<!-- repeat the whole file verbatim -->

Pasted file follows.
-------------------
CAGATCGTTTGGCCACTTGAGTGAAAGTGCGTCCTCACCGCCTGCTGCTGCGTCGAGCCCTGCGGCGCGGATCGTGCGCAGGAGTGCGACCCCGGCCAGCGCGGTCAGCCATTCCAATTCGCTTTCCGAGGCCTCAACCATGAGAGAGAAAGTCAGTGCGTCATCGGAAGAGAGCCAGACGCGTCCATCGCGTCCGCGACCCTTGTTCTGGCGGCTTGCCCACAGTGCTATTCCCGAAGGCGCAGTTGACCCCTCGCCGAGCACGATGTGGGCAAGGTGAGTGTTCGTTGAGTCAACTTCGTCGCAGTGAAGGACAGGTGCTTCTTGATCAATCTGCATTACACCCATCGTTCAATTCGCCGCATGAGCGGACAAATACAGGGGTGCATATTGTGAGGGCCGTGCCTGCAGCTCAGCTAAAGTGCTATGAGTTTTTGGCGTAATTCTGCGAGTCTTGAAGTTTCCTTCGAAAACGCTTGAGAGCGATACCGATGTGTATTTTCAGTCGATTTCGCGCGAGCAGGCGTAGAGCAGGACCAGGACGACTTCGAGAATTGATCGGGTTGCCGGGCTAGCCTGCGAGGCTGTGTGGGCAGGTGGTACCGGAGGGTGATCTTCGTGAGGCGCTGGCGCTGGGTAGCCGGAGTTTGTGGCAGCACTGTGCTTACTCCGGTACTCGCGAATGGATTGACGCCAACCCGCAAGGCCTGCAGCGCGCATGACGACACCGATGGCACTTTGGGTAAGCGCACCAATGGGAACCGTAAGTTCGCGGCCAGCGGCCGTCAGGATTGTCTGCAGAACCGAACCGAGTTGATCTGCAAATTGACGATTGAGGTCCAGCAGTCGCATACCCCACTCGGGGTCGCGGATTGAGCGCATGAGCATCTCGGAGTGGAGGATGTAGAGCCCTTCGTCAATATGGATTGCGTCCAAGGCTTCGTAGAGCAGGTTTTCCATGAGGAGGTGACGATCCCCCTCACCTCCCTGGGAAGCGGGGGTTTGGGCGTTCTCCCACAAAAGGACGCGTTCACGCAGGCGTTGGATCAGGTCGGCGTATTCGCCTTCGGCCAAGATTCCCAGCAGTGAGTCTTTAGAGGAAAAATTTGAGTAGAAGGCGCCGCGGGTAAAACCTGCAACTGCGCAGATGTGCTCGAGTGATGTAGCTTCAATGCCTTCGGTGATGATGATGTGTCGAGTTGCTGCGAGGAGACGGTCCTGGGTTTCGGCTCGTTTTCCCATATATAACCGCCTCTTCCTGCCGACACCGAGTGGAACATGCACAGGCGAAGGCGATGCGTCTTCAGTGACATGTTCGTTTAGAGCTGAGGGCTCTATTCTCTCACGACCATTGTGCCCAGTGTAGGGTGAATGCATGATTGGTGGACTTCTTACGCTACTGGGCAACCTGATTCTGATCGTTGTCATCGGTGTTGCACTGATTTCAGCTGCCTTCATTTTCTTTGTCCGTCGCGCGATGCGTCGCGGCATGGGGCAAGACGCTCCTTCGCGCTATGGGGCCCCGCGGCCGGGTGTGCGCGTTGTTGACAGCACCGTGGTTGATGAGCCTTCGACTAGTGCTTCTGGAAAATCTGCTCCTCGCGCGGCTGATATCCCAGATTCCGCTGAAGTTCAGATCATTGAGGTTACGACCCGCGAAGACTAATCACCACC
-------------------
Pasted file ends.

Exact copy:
CAGATCGTTTGGCCACTTGAGTGAAAGTGCGTCCTCACCGCCTGCTGCTGCGTCGAGCCCTGCGGCGCGGATCGTGCGCAGGAGTGCGACCCCGGCCAGCGCGGTCAGCCATTCCAATTCGCTTTCCGAGGCCTCAACCATGAGAGAGAAAGTCAGTGCGTCATCGGAAGAGAGCCAGACGCGTCCATCGCGTCCGCGACCCTTGTTCTGGCGGCTTGCCCACAGTGCTATTCCCGAAGGCGCAGTTGACCCCTCGCCGAGCACGATGTGGGCAAGGTGAGTGTTCGTTGAGTCAACTTCGTCGCAGTGAAGGACAGGTGCTTCTTGATCAATCTGCATTACACCCATCGTTCAATTCGCCGCATGAGCGGACAAATACAGGGGTGCATATTGTGAGGGCCGTGCCTGCAGCTCAGCTAAAGTGCTATGAGTTTTTGGCGTAATTCTGCGAGTCTTGAAGTTTCCTTCGAAAACGCTTGAGAGCGATACCGATGTGTATTTTCAGTCGATTTCGCGCGAGCAGGCGTAGAGCAGGACCAGGACGACTTCGAGAATTGATCGGGTTGCCGGGCTAGCCTGCGAGGCTGTGTGGGCAGGTGGTACCGGAGGGTGATCTTCGTGAGGCGCTGGCGCTGGGTAGCCGGAGTTTGTGGCAGCACTGTGCTTACTCCGGTACTCGCGAATGGATTGACGCCAACCCGCAAGGCCTGCAGCGCGCATGACGACACCGATGGCACTTTGGGTAAGCGCACCAATGGGAACCGTAAGTTCGCGGCCAGCGGCCGTCAGGATTGTCTGCAGAACCGAACCGAGTTGATCTGCAAATTGACGATTGAGGTCCAGCAGTCGCATACCCCACTCGGGGTCGCGGATTGAGCGCATGAGCATCTCGGAGTGGAGGATGTAGAGCCCTTCGTCAATATGGATTGCGTCCAAGGCTTCGTAGAGCAGGTTTTCCATGAGGAGGTGACGATCCCCCTCACCTCCCTGGGAAGCGGGGGTTTGGGCGTTCTCCCACAAAAGGACGCGTTCACGCAGGCGTTGGATCAGGTCGGCGTATTCGCCTTCGGCCAAGATTCCCAGCAGTGAGTCTTTAGAGGAAAAATTTGAGTAGAAGGCGCCGCGGGTAAAACCTGCAACTGCGCAGATGTGCTCGAGTGATGTAGCTTCAATGCCTTCGGTGATGATGATGTGTCGAGTTGCTGCGAGGAGACGGTCCTGGGTTTCGGCTCGTTTTCCCATATATAACCGCCTCTTCCTGCCGACACCGAGTGGAACATGCACAGGCGAAGGCGATGCGTCTTCAGTGACATGTTCGTTTAGAGCTGAGGGCTCTATTCTCTCACGACCATTGTGCCCAGTGTAGGGTGAATGCATGATTGGTGGACTTCTTACGCTACTGGGCAACCTGATTCTGATCGTTGTCATCGGTGTTGCACTGATTTCAGCTGCCTTCATTTTCTTTGTCCGTCGCGCGATGCGTCGCGGCATGGGGCAAGACGCTCCTTCGCGCTATGGGGCCCCGCGGCCGGGTGTGCGCGTTGTTGACAGCACCGTGGTTGATGAGCCTTCGACTAGTGCTTCTGGAAAATCTGCTCCTCGCGCGGCTGATATCCCAGATTCCGCTGAAGTTCAGATCATTGAGGTTACGACCCGCGAAGACTAATCACCACC